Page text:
Beyond the festivals commanded in the law of Moses, the Jews added two more to their sacred calendar, one during the postexilic period and one between the Testaments. Both commemorated God’s deliverance of his people from their enemies. A wave of anti-Semitic persecution swept over the Jews living in Persia during the reign of Xerxes (486–465 BC). God delivered his people through Esther, and the Jews celebrated this deliverance with the festival of Purim. Their enemies determined when to attack by casting lots, so the Jews called this festival “Purim,” meaning “lots.” It was celebrated on the fourteenth and fifteenth days of the twelfth month (February-March) with “feasting and joy and giving presents of food to one another and gifts to the poor” (Esther 9:22).
Festival of Dedication
During the intertestamental period, the Jews came under great persecution from the Seleucids, who outlawed the practice of Judaism and desecrated the Jerusalem temple. After recapturing the temple, the Jews began the process of purification. On the twenty-fifth day of their ninth month, in the year 164 BC, the Jews rose at dawn and offered a lawful sacrifice on the new altar of burnt offering which they had made. The altar was dedicated, to the sound of hymns, zithers, lyres and cymbals, at the same time of year and on the same day on which the gentiles had originally profaned it. The whole people fell prostrate in adoration and then praised Heaven who had granted them success. For eight days they celebrated the dedication of the altar, joyfully offering burnt offerings, communion and thanksgiving sacrifices. . . . Judas [Maccabees], with his brothers and the whole assembly of Israel, made it a law that the days of the dedication of the altar should be celebrated yearly at the proper season, for eight days beginning on the twenty-fifth of the month of Chislev [December], with rejoicing and gladness. (1 Macc. 4:52–56, 59 NJB)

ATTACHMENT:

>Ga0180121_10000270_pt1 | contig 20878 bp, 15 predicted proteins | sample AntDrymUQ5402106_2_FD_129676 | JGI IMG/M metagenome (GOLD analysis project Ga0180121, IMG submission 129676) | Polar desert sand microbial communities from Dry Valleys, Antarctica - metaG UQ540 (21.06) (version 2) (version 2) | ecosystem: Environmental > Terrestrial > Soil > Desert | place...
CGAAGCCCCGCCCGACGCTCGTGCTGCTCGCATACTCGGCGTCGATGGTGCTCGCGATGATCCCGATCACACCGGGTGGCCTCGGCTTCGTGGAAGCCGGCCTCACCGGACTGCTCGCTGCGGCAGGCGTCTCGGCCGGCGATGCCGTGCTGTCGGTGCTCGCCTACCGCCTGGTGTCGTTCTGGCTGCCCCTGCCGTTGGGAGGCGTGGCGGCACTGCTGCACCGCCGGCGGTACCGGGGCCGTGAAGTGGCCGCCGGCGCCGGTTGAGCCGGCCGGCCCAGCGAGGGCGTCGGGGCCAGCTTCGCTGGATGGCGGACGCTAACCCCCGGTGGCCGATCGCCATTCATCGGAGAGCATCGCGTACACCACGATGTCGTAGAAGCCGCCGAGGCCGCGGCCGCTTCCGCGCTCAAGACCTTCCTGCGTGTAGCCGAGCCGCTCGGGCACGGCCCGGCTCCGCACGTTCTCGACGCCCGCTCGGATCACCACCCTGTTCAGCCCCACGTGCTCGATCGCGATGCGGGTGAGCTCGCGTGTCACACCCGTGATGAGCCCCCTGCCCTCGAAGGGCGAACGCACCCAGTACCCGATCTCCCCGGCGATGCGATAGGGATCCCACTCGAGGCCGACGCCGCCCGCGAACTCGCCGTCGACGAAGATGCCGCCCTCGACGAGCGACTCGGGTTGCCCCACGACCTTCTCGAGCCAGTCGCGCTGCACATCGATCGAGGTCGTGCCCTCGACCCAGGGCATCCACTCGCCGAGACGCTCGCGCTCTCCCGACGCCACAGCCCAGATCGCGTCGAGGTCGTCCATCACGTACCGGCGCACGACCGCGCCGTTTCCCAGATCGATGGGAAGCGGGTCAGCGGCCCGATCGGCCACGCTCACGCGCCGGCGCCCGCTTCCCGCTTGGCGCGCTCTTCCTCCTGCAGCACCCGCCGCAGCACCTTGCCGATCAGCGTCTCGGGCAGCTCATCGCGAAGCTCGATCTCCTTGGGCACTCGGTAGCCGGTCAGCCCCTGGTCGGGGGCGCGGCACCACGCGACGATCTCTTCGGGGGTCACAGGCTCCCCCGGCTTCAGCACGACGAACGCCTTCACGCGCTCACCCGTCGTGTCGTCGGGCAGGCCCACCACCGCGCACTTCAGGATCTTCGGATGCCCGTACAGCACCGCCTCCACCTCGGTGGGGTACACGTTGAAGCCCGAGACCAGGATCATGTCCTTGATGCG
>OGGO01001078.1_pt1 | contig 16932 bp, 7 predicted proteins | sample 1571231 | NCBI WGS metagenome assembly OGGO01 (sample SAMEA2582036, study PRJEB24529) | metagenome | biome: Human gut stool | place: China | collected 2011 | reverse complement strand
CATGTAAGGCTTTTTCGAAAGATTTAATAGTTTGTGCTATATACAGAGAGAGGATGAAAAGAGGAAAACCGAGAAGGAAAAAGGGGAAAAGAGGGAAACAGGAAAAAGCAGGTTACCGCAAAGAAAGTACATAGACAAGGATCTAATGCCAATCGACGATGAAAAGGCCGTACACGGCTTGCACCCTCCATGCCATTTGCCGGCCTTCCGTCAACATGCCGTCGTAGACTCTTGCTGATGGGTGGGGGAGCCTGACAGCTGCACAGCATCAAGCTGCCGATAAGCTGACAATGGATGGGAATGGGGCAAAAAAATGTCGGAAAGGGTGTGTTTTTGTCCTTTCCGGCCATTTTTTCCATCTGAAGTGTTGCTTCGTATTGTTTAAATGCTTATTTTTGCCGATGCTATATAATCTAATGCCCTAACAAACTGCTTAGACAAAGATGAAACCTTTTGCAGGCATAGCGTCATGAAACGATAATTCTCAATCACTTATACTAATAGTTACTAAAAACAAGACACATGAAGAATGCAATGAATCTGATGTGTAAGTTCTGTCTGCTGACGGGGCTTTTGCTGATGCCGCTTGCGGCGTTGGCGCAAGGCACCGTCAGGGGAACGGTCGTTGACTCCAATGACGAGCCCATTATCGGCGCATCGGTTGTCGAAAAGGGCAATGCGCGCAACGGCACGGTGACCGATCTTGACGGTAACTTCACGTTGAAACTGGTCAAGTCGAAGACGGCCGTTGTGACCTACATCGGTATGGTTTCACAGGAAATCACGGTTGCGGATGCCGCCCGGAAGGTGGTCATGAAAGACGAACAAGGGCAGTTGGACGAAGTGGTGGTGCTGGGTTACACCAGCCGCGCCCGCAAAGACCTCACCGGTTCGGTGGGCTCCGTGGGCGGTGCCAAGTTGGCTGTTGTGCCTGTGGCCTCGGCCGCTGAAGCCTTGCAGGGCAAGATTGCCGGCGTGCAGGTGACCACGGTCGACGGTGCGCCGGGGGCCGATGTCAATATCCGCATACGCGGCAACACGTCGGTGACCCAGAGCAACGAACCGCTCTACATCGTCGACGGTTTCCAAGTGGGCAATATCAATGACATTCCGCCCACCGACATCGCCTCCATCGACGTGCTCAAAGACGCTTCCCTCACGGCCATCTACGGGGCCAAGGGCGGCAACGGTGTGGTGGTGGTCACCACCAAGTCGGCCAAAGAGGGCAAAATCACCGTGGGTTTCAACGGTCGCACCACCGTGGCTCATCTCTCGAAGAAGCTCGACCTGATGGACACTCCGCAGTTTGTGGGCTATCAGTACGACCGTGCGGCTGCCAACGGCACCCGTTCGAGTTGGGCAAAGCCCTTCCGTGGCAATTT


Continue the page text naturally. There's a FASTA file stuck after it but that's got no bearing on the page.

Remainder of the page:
What did God want to impress on his people by commanding and permitting these specific festivals? First, these festivals reminded Israel of God’s help in the past, how he delivered them from Egypt, provided for them in the wilderness wanderings, or protected them from their enemies. Second, the festivals were occasions to celebrate God’s present provision. He had promised to provide for his covenant partner; the festivals, especially those timed to occur at the harvest, were occasions to celebrate how faithfully he had kept that promise for another year and opportunities to commit to providing for the needs of others.